Research Documents Value of DO-IT Activities to Participants

Tuesday, September 14, 2004

A recently published article written by Drs. Wool Soon Kim-Rupnow and Sheryl Burgstahler presents findings of a study on the value of DO-IT practices to participants. It is published in the Journal of Special Education Technology.

This article reports the results of a retrospective study to assess the social, academic, and career outcomes of the interventions of an exemplary technology-based college and career preparation program for students with disabilities. This article reports how participants perceive the impact of key components, including technology-enriched summer study and year-round computer and Internet activities, on their social, college, and career skills. Participants consider access to adaptive technology and computer and Internet access and use to support their development of social, academic and career skills. As a result of their participation DO-IT's technology-based transition program, they report growth, in descending order: (a) in preparation for college, (b) Internet skills, © preparation for employment, (d) self-advocacy skills, (e) computer skills, (f) independence, (g) perceived career options, (h) social skills, (i) self-esteem, and (j) perseverance.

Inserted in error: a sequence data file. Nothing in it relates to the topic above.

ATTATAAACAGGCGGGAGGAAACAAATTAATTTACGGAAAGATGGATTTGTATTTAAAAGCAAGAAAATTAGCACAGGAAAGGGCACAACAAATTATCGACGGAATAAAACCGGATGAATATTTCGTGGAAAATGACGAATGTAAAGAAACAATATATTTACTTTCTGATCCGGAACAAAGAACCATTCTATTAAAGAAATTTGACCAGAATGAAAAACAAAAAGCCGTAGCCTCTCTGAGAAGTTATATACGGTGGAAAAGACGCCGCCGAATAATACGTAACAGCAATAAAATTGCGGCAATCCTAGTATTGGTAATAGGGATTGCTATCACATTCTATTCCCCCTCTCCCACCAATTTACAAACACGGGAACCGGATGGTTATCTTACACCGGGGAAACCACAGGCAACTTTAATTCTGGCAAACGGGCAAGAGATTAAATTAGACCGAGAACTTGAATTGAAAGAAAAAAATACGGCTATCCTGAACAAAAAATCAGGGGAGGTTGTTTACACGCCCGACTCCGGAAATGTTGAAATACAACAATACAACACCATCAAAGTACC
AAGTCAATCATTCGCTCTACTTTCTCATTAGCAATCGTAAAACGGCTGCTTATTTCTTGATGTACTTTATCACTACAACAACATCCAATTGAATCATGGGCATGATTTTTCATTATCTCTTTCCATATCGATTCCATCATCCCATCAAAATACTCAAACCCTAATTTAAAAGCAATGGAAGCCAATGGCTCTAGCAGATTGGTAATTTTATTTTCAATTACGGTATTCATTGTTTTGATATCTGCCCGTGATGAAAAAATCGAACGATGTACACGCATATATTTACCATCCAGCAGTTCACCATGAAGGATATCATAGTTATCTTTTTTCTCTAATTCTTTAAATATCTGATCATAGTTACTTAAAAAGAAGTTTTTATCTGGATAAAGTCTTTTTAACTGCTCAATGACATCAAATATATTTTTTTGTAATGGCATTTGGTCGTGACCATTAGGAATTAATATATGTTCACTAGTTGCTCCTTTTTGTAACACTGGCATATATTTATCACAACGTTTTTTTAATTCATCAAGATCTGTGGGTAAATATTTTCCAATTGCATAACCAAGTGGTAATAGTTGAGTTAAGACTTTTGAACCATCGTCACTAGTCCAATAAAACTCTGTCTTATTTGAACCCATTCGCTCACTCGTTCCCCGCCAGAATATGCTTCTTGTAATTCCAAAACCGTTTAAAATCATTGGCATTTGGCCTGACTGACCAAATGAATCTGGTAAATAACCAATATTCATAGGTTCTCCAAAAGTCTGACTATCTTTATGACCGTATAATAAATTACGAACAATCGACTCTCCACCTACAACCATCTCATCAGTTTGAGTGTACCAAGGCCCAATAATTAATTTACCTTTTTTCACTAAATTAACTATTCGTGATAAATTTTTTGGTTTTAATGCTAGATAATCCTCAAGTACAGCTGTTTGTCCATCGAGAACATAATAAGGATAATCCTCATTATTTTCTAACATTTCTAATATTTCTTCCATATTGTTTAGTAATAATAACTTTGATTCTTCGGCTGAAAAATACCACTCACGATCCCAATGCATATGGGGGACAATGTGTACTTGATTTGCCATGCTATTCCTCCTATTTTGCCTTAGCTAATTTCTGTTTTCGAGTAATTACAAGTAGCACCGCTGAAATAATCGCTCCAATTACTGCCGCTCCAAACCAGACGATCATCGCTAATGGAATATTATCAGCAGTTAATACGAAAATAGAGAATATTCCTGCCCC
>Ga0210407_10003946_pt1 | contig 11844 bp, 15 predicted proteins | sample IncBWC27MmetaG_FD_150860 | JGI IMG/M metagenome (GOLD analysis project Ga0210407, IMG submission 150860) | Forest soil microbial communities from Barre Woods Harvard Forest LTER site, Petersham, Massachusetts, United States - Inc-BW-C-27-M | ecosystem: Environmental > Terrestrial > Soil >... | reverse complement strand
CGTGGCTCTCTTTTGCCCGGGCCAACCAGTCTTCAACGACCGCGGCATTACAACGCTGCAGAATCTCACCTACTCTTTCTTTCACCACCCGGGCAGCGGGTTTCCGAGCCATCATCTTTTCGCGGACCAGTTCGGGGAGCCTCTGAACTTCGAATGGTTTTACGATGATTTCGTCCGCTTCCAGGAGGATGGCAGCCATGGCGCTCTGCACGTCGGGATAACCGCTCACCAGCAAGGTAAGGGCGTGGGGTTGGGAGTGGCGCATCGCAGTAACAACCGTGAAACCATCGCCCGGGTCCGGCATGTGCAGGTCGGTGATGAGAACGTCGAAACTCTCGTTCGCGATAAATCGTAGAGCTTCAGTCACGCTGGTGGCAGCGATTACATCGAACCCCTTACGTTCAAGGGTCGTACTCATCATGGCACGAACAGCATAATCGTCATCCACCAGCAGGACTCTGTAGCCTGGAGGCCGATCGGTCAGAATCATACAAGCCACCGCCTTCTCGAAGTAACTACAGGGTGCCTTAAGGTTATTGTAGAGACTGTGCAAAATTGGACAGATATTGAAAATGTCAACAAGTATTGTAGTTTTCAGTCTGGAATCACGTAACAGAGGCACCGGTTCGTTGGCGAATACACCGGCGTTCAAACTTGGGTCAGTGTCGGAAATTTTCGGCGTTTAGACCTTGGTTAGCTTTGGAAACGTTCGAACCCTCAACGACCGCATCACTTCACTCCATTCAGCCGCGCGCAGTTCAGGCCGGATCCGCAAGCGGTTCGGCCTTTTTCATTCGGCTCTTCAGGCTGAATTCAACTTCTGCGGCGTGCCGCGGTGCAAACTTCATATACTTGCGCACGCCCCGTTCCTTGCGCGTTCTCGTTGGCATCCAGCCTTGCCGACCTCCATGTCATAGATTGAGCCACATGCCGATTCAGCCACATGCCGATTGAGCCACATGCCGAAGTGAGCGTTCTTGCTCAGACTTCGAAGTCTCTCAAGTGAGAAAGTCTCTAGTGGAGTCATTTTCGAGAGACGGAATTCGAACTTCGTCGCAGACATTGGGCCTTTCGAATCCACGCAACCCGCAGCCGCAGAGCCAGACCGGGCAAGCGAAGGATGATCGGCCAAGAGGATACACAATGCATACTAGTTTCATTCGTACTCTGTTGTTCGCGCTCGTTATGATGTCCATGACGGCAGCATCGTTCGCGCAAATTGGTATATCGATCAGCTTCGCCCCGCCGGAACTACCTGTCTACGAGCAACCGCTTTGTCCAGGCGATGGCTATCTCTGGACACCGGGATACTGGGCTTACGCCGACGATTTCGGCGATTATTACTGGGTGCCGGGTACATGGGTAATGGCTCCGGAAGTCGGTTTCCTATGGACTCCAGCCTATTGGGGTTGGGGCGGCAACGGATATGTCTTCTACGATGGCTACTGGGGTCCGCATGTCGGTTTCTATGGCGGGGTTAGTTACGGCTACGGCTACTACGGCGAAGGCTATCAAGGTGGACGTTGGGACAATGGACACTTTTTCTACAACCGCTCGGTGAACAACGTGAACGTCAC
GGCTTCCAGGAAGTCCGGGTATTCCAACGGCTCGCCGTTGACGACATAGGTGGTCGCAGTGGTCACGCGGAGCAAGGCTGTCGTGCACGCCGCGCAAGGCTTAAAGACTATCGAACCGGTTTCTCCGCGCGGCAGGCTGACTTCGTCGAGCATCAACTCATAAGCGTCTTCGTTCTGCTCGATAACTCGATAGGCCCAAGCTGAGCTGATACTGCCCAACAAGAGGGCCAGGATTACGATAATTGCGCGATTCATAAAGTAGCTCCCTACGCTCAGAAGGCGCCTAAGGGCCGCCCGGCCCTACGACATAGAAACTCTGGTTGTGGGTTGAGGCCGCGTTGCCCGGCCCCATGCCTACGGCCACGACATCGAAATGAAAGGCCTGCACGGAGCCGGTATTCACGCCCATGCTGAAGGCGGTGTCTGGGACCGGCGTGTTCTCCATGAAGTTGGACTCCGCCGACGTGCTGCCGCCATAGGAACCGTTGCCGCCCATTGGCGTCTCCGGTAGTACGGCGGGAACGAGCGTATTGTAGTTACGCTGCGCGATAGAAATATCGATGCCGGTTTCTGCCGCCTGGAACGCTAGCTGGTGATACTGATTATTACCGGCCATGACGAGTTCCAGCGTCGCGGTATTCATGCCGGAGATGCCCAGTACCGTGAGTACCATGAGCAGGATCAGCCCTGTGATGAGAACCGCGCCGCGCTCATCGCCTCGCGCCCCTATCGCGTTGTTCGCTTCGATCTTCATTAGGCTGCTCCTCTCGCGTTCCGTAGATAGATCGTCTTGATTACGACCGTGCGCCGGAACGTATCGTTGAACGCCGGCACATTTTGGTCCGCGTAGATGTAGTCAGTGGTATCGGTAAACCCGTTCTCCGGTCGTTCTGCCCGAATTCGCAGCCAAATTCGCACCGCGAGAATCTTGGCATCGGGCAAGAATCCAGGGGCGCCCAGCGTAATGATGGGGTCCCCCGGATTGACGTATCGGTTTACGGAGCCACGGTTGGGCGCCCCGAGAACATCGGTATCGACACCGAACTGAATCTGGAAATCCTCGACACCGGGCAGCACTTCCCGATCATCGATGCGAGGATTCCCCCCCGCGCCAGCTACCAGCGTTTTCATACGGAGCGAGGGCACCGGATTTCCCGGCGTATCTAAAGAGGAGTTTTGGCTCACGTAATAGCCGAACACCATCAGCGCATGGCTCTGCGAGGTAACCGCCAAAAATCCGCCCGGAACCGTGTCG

Other programs should consider similar practices that assure technology access to support the development of academic and career skills, peer and mentor interaction, and smooth transitions between academic and employment levels of involvement. To benefit other programs, they should also undertake efforts to clearly document their practices and follow up with participants to assess program outcomes and the relative value of specific program components and then disseminate information about successful practices. Such efforts have the potential to improve the postsecondary academic and career outcomes for people with disabilities.

For more information consult the following article:

Kim-Rupnow, W. S., & Burgstahler, S. (2004). Perceptions of students with disabilities regarding the value of technology-based support activities on postsecondary education and employment. Journal of Special Education Technology, 19(2).